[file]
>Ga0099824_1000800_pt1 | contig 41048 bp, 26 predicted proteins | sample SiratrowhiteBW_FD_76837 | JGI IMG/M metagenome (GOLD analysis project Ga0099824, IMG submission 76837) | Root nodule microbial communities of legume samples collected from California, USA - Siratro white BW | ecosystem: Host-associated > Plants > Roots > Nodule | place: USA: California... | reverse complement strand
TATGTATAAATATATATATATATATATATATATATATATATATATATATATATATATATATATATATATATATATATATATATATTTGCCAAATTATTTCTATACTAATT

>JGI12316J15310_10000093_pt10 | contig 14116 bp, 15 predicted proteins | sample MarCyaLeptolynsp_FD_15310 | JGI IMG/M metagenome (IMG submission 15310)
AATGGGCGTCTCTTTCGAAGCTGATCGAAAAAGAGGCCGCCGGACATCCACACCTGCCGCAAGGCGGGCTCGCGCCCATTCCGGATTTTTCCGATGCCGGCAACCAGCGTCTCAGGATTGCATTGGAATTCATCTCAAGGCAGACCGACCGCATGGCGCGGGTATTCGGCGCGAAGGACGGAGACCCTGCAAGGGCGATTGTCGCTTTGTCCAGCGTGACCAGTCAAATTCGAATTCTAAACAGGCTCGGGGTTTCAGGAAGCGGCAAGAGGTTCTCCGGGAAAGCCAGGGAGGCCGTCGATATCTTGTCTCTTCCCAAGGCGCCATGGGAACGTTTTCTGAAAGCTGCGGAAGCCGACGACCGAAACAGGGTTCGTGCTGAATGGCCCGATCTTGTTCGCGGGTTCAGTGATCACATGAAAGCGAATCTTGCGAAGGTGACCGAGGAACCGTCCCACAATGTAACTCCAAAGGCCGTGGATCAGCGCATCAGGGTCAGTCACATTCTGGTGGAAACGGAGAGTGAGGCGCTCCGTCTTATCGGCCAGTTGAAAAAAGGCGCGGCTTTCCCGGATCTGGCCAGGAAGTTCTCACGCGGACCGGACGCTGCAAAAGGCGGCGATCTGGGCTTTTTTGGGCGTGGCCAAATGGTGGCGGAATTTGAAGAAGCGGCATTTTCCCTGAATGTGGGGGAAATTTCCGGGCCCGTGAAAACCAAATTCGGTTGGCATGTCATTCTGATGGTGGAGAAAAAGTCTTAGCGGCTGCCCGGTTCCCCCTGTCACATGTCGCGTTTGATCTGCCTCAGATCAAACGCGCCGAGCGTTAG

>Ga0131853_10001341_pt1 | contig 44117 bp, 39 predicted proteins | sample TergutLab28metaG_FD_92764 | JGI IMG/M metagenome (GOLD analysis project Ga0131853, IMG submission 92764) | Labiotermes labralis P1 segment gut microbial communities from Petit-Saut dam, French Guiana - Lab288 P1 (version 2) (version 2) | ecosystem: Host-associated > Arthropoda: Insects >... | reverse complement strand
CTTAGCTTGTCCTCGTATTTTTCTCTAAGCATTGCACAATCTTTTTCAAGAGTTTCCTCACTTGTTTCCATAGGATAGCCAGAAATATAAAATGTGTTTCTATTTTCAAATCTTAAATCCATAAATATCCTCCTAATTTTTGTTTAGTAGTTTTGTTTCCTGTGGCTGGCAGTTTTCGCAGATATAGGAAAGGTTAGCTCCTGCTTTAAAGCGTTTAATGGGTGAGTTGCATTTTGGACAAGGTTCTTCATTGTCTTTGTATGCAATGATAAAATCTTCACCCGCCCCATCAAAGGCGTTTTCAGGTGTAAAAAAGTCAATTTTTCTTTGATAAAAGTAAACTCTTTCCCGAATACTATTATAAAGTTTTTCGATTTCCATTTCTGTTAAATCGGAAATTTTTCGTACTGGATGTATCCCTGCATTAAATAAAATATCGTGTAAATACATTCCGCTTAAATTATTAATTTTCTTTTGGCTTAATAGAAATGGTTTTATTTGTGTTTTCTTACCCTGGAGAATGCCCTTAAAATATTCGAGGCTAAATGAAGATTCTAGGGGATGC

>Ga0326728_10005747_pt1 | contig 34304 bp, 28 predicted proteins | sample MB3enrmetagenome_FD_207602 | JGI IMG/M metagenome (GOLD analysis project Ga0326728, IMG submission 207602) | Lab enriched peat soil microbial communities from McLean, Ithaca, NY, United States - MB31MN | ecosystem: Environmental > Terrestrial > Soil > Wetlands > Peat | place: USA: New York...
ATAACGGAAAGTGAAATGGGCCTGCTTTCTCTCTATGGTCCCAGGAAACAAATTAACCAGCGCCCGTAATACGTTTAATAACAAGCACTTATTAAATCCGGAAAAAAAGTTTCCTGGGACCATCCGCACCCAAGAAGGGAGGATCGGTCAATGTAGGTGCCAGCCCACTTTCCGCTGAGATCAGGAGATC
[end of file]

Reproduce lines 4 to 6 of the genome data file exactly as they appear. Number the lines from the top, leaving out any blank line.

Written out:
AATGGGCGTCTCTTTCGAAGCTGATCGAAAAAGAGGCCGCCGGACATCCACACCTGCCGCAAGGCGGGCTCGCGCCCATTCCGGATTTTTCCGATGCCGGCAACCAGCGTCTCAGGATTGCATTGGAATTCATCTCAAGGCAGACCGACCGCATGGCGCGGGTATTCGGCGCGAAGGACGGAGACCCTGCAAGGGCGATTGTCGCTTTGTCCAGCGTGACCAGTCAAATTCGAATTCTAAACAGGCTCGGGGTTTCAGGAAGCGGCAAGAGGTTCTCCGGGAAAGCCAGGGAGGCCGTCGATATCTTGTCTCTTCCCAAGGCGCCATGGGAACGTTTTCTGAAAGCTGCGGAAGCCGACGACCGAAACAGGGTTCGTGCTGAATGGCCCGATCTTGTTCGCGGGTTCAGTGATCACATGAAAGCGAATCTTGCGAAGGTGACCGAGGAACCGTCCCACAATGTAACTCCAAAGGCCGTGGATCAGCGCATCAGGGTCAGTCACATTCTGGTGGAAACGGAGAGTGAGGCGCTCCGTCTTATCGGCCAGTTGAAAAAAGGCGCGGCTTTCCCGGATCTGGCCAGGAAGTTCTCACGCGGACCGGACGCTGCAAAAGGCGGCGATCTGGGCTTTTTTGGGCGTGGCCAAATGGTGGCGGAATTTGAAGAAGCGGCATTTTCCCTGAATGTGGGGGAAATTTCCGGGCCCGTGAAAACCAAATTCGGTTGGCATGTCATTCTGATGGTGGAGAAAAAGTCTTAGCGGCTGCCCGGTTCCCCCTGTCACATGTCGCGTTTGATCTGCCTCAGATCAAACGCGCCGAGCGTTAG

>Ga0131853_10001341_pt1 | contig 44117 bp, 39 predicted proteins | sample TergutLab28metaG_FD_92764 | JGI IMG/M metagenome (GOLD analysis project Ga0131853, IMG submission 92764) | Labiotermes labralis P1 segment gut microbial communities from Petit-Saut dam, French Guiana - Lab288 P1 (version 2) (version 2) | ecosystem: Host-associated > Arthropoda: Insects >... | reverse complement strand
CTTAGCTTGTCCTCGTATTTTTCTCTAAGCATTGCACAATCTTTTTCAAGAGTTTCCTCACTTGTTTCCATAGGATAGCCAGAAATATAAAATGTGTTTCTATTTTCAAATCTTAAATCCATAAATATCCTCCTAATTTTTGTTTAGTAGTTTTGTTTCCTGTGGCTGGCAGTTTTCGCAGATATAGGAAAGGTTAGCTCCTGCTTTAAAGCGTTTAATGGGTGAGTTGCATTTTGGACAAGGTTCTTCATTGTCTTTGTATGCAATGATAAAATCTTCACCCGCCCCATCAAAGGCGTTTTCAGGTGTAAAAAAGTCAATTTTTCTTTGATAAAAGTAAACTCTTTCCCGAATACTATTATAAAGTTTTTCGATTTCCATTTCTGTTAAATCGGAAATTTTTCGTACTGGATGTATCCCTGCATTAAATAAAATATCGTGTAAATACATTCCGCTTAAATTATTAATTTTCTTTTGGCTTAATAGAAATGGTTTTATTTGTGTTTTCTTACCCTGGAGAATGCCCTTAAAATATTCGAGGCTAAATGAAGATTCTAGGGGATGC